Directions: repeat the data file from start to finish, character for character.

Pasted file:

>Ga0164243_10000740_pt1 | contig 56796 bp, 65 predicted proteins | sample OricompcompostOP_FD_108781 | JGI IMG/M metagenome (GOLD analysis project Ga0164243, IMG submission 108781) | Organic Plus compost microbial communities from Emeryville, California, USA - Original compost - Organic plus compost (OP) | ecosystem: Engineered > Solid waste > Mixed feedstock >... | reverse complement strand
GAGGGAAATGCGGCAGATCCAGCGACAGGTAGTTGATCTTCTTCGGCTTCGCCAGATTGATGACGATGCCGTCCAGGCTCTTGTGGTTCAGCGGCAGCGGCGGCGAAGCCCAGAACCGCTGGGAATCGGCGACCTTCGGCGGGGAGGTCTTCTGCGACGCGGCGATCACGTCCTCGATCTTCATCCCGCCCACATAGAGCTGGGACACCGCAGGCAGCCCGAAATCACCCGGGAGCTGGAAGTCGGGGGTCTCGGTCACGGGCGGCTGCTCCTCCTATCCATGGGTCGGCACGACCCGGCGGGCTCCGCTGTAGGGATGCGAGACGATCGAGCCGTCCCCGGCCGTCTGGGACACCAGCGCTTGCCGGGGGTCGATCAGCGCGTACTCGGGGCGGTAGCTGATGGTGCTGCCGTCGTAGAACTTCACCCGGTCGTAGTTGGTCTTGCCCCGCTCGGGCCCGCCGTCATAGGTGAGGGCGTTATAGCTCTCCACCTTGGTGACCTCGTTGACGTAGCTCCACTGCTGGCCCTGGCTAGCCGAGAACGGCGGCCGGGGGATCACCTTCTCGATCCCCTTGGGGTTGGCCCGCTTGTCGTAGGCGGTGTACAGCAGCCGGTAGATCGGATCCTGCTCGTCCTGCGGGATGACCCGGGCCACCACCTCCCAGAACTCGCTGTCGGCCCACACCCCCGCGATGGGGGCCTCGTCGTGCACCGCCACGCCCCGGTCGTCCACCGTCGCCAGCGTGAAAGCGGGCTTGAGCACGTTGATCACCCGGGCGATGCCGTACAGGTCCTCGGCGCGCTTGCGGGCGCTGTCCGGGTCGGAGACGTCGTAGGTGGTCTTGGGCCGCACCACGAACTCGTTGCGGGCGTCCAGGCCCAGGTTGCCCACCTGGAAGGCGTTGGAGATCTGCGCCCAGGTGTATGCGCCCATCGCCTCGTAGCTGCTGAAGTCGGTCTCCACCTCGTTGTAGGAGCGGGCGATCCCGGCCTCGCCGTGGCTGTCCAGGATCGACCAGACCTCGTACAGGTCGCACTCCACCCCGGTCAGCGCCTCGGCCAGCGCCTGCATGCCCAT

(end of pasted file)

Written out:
>Ga0164243_10000740_pt1 | contig 56796 bp, 65 predicted proteins | sample OricompcompostOP_FD_108781 | JGI IMG/M metagenome (GOLD analysis project Ga0164243, IMG submission 108781) | Organic Plus compost microbial communities from Emeryville, California, USA - Original compost - Organic plus compost (OP) | ecosystem: Engineered > Solid waste > Mixed feedstock >... | reverse complement strand
GAGGGAAATGCGGCAGATCCAGCGACAGGTAGTTGATCTTCTTCGGCTTCGCCAGATTGATGACGATGCCGTCCAGGCTCTTGTGGTTCAGCGGCAGCGGCGGCGAAGCCCAGAACCGCTGGGAATCGGCGACCTTCGGCGGGGAGGTCTTCTGCGACGCGGCGATCACGTCCTCGATCTTCATCCCGCCCACATAGAGCTGGGACACCGCAGGCAGCCCGAAATCACCCGGGAGCTGGAAGTCGGGGGTCTCGGTCACGGGCGGCTGCTCCTCCTATCCATGGGTCGGCACGACCCGGCGGGCTCCGCTGTAGGGATGCGAGACGATCGAGCCGTCCCCGGCCGTCTGGGACACCAGCGCTTGCCGGGGGTCGATCAGCGCGTACTCGGGGCGGTAGCTGATGGTGCTGCCGTCGTAGAACTTCACCCGGTCGTAGTTGGTCTTGCCCCGCTCGGGCCCGCCGTCATAGGTGAGGGCGTTATAGCTCTCCACCTTGGTGACCTCGTTGACGTAGCTCCACTGCTGGCCCTGGCTAGCCGAGAACGGCGGCCGGGGGATCACCTTCTCGATCCCCTTGGGGTTGGCCCGCTTGTCGTAGGCGGTGTACAGCAGCCGGTAGATCGGATCCTGCTCGTCCTGCGGGATGACCCGGGCCACCACCTCCCAGAACTCGCTGTCGGCCCACACCCCCGCGATGGGGGCCTCGTCGTGCACCGCCACGCCCCGGTCGTCCACCGTCGCCAGCGTGAAAGCGGGCTTGAGCACGTTGATCACCCGGGCGATGCCGTACAGGTCCTCGGCGCGCTTGCGGGCGCTGTCCGGGTCGGAGACGTCGTAGGTGGTCTTGGGCCGCACCACGAACTCGTTGCGGGCGTCCAGGCCCAGGTTGCCCACCTGGAAGGCGTTGGAGATCTGCGCCCAGGTGTATGCGCCCATCGCCTCGTAGCTGCTGAAGTCGGTCTCCACCTCGTTGTAGGAGCGGGCGATCCCGGCCTCGCCGTGGCTGTCCAGGATCGACCAGACCTCGTACAGGTCGCACTCCACCCCGGTCAGCGCCTCGGCCAGCGCCTGCATGCCCAT